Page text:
One of my earliest memories of the children at the supper table is of Caitlin telling Sean he was ‘misgusting’ for shaving off the breadcrumbs to reveal his hake’s nakedness. And so a study of the family’s malapropisms over the years may reveal not only what meal they were eating (and how), but some of their conversations and issues. Sean ate a great deal of ‘boewerors (which Caitlin is known to have choked on); while Michael was frequently lambasted for bringing the TV ‘merote’ to the table (a habit started to prevent his having to surrender control of all things electronic – even then). Liam, in typical fifth-child-underdog mode, wailed once that he was not ‘being a girl’ (We won’t get into the sexist nature of that taunt by his brothers.) by insisting that he has ‘intestines.’ We also realised one evening that for years Michael believed one could in fact purchase a poetic licence (which perhaps proves his slightly word-sluttish early writing habits) and we knew to leave Shannon alone when she was (and is) ‘prumpy.’
Seriously though, the idea of sharing what happened in each person’s day is a really good one. My lambs sigh and raise their eyes to God in the long-suffering manner of teenagers everywhere when I get the ball rolling with the profound conversational opening gambit of, “so, Sean…what was the best thing about your day?’ We also speak about the worst and even the funniest moment of each person’s time at school and while poor Andrew, who is an introvert and an only child, who grew up with boarding school humour and dinnertime jibes, cringes and tells us, ‘This question is the worst part of my day,’ we really do pick up on stuff that is bothering one another. We realised Liam was being bullied in primary school; sneaky mom that I am, I can always tell when there is a crush happening because that person’s name comes up a greater percentage of time; and the act of characterising feelings is both good for articulating thoughts and emotions, as well as exploring profundity.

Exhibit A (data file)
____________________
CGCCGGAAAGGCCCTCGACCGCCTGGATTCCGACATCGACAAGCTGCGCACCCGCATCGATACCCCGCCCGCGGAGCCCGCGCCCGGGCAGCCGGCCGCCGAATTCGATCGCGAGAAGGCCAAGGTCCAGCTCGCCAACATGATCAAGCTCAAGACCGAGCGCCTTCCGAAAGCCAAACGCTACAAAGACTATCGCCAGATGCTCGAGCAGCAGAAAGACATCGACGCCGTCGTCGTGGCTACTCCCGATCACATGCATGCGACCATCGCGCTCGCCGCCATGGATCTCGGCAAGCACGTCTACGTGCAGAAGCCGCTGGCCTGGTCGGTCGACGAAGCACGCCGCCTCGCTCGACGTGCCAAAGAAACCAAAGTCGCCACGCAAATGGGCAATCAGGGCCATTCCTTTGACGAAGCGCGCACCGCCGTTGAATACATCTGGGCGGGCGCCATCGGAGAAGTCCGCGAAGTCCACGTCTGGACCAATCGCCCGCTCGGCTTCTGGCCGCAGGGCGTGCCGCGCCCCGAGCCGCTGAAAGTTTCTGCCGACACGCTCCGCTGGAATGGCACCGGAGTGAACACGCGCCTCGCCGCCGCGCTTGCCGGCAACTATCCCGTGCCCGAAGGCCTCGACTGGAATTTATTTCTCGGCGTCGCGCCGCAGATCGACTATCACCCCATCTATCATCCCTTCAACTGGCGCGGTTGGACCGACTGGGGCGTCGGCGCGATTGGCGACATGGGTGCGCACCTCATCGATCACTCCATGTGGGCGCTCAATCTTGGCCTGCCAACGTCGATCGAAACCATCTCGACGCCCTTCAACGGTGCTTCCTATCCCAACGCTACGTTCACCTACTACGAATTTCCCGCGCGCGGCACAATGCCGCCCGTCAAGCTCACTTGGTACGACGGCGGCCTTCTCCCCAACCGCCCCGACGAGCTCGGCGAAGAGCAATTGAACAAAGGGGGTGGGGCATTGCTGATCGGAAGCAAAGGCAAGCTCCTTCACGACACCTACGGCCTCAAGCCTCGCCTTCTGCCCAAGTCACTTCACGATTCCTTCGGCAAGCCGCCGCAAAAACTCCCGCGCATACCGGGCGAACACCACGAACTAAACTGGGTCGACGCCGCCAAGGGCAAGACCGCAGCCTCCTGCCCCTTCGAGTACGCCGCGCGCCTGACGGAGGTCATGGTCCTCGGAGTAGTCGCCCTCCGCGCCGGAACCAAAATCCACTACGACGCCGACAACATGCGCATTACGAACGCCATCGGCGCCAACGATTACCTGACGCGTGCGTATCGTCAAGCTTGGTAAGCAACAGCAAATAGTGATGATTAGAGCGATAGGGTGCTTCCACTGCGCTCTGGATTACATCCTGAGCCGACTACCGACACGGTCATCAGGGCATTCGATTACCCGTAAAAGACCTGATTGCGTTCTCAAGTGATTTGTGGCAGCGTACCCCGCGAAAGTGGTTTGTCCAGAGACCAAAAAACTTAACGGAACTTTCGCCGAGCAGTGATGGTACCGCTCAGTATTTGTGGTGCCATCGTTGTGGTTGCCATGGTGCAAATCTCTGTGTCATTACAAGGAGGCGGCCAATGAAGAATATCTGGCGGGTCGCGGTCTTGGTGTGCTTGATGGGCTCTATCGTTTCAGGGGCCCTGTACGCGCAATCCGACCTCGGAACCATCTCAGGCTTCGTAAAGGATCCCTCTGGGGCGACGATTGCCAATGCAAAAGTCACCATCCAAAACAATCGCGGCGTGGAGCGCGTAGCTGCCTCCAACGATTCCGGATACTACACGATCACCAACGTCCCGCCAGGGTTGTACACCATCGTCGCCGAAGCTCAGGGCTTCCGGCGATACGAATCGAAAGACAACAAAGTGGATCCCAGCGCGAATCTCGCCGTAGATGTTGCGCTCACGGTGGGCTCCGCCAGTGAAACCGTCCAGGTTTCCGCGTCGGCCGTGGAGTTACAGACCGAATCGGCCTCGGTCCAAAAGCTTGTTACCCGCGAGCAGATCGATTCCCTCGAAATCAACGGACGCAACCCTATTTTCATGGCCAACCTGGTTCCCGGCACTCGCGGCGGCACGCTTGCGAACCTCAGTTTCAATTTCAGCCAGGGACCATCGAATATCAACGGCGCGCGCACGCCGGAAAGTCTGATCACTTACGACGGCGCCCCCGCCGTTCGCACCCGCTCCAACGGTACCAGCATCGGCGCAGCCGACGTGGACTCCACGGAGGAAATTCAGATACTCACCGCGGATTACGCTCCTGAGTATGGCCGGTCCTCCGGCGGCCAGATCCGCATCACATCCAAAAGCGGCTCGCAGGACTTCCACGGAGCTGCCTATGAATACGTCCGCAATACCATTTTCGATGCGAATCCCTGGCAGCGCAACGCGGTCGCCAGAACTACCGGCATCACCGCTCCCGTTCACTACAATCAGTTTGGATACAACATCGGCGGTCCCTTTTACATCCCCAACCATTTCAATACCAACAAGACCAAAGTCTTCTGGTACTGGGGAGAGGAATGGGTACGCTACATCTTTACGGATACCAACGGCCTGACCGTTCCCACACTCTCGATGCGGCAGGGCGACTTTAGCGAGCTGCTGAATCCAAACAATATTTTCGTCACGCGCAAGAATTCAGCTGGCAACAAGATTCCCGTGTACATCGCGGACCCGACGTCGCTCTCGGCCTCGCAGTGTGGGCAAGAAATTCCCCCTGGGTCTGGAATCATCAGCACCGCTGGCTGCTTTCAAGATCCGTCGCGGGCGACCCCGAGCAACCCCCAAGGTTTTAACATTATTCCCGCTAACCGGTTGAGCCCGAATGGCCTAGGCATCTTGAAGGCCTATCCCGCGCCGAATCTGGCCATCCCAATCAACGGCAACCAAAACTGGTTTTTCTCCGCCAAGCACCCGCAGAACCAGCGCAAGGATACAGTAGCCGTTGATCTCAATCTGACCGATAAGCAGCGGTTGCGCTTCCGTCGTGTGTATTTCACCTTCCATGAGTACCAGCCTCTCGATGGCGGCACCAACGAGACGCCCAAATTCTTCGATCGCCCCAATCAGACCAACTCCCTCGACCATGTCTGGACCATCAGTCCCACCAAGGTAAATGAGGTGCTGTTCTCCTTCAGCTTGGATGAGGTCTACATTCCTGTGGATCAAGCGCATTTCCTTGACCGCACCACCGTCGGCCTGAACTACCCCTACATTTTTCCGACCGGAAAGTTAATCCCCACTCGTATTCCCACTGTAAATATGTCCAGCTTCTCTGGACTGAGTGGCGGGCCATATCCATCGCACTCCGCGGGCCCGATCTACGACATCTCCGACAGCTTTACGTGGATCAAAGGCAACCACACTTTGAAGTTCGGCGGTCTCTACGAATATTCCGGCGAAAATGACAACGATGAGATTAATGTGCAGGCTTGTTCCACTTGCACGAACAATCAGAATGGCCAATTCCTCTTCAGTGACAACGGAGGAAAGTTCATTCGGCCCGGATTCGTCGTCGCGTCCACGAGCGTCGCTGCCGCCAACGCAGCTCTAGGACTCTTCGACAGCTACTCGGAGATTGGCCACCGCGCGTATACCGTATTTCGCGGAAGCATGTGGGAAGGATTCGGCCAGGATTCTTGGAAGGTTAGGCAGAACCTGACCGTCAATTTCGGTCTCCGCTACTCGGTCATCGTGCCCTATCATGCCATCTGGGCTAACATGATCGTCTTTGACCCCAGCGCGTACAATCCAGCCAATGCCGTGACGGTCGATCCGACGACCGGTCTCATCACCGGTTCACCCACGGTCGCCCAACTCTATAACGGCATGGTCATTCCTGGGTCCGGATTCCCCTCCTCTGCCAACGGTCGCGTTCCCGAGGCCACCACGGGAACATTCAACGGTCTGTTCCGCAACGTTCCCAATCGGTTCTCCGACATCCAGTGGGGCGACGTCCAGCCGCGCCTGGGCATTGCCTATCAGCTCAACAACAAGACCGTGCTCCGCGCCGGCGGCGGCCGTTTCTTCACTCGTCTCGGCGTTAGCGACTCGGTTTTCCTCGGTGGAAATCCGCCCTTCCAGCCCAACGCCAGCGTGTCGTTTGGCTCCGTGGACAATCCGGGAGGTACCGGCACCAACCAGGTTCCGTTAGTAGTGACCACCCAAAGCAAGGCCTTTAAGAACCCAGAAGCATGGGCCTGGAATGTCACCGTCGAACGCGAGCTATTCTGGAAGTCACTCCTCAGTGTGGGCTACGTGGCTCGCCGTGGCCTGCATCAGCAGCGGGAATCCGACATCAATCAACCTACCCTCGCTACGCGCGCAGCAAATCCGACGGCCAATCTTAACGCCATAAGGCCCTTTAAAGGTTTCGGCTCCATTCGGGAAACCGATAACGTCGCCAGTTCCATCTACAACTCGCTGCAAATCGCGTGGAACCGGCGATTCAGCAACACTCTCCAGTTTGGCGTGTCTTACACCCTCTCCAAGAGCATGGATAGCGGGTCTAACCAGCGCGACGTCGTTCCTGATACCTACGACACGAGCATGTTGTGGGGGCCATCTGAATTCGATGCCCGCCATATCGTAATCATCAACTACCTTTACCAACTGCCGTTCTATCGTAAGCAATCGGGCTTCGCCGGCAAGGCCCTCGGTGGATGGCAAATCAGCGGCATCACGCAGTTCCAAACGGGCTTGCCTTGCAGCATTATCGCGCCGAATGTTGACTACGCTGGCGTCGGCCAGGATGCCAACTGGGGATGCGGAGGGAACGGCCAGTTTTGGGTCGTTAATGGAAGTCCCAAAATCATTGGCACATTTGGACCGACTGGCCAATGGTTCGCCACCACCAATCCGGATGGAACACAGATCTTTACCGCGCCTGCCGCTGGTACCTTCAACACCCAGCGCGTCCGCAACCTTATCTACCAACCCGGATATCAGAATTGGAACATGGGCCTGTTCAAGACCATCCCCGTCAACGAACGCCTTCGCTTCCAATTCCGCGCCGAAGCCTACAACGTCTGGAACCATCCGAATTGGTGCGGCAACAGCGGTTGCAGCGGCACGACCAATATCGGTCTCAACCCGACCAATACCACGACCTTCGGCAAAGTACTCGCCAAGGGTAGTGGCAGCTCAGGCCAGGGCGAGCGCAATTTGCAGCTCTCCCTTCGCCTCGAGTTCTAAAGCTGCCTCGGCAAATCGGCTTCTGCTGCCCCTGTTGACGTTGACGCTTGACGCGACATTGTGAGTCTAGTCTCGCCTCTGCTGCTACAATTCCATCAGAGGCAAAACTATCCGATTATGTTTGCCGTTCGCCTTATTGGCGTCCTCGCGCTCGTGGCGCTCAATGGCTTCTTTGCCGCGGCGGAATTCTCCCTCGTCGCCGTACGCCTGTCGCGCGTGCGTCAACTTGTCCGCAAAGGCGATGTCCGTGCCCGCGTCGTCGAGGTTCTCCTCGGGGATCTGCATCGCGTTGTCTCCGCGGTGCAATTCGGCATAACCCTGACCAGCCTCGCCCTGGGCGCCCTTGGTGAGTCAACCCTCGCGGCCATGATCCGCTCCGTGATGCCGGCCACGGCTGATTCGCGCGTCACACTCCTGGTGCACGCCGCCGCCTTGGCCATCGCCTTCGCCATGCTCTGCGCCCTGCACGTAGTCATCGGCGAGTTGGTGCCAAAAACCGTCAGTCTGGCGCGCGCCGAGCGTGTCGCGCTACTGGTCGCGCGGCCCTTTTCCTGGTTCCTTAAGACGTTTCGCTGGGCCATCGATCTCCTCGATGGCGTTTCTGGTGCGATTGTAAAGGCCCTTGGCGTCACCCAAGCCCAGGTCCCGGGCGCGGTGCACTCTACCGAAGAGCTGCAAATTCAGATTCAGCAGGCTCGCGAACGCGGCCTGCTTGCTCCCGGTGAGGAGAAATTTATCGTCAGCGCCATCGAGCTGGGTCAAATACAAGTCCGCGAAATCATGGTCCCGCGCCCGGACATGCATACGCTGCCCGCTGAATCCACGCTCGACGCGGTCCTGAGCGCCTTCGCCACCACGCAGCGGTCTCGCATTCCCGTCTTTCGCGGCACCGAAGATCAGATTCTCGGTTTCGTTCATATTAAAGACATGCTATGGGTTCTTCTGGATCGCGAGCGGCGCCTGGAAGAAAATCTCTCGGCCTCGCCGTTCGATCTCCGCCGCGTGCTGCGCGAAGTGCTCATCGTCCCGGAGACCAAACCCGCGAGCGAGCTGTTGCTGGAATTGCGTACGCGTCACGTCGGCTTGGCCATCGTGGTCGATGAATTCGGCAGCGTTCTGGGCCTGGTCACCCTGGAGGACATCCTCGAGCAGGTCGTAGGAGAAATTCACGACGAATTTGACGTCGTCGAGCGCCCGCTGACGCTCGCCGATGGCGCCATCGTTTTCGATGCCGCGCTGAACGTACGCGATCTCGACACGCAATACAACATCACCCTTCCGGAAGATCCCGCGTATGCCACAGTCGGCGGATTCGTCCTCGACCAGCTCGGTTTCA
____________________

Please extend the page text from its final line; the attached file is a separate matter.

Sometimes it’s just loud. Our present eating area is small and so the din batters our ears as it reverberates off walls and window, especially when the topic of whose turn it is to do dishes arises. Visitors fall into two categories: those who stare in bemused fascination/horror and those who plunge right into the fray.
When they (okay ‘we’) are not shouting though, our mealtimes are an enlightening opportunity to encourage original thought as there is often fierce debate, egged on by Andrew’s terrible Devil’s Advocate stirring of the proverbial pot (no pun intended). It’s a perfect time to point out stereotyped views and challenge the prejudices they encounter when they are away from us. We can extrapolate values from real events and, because we are around a table, we are all teachers. One interesting social norm that Andrew challenged once was in fact about hierarchy when someone insisted he sit at the ‘head’ of the table wherupon he humbly took a place in the middle.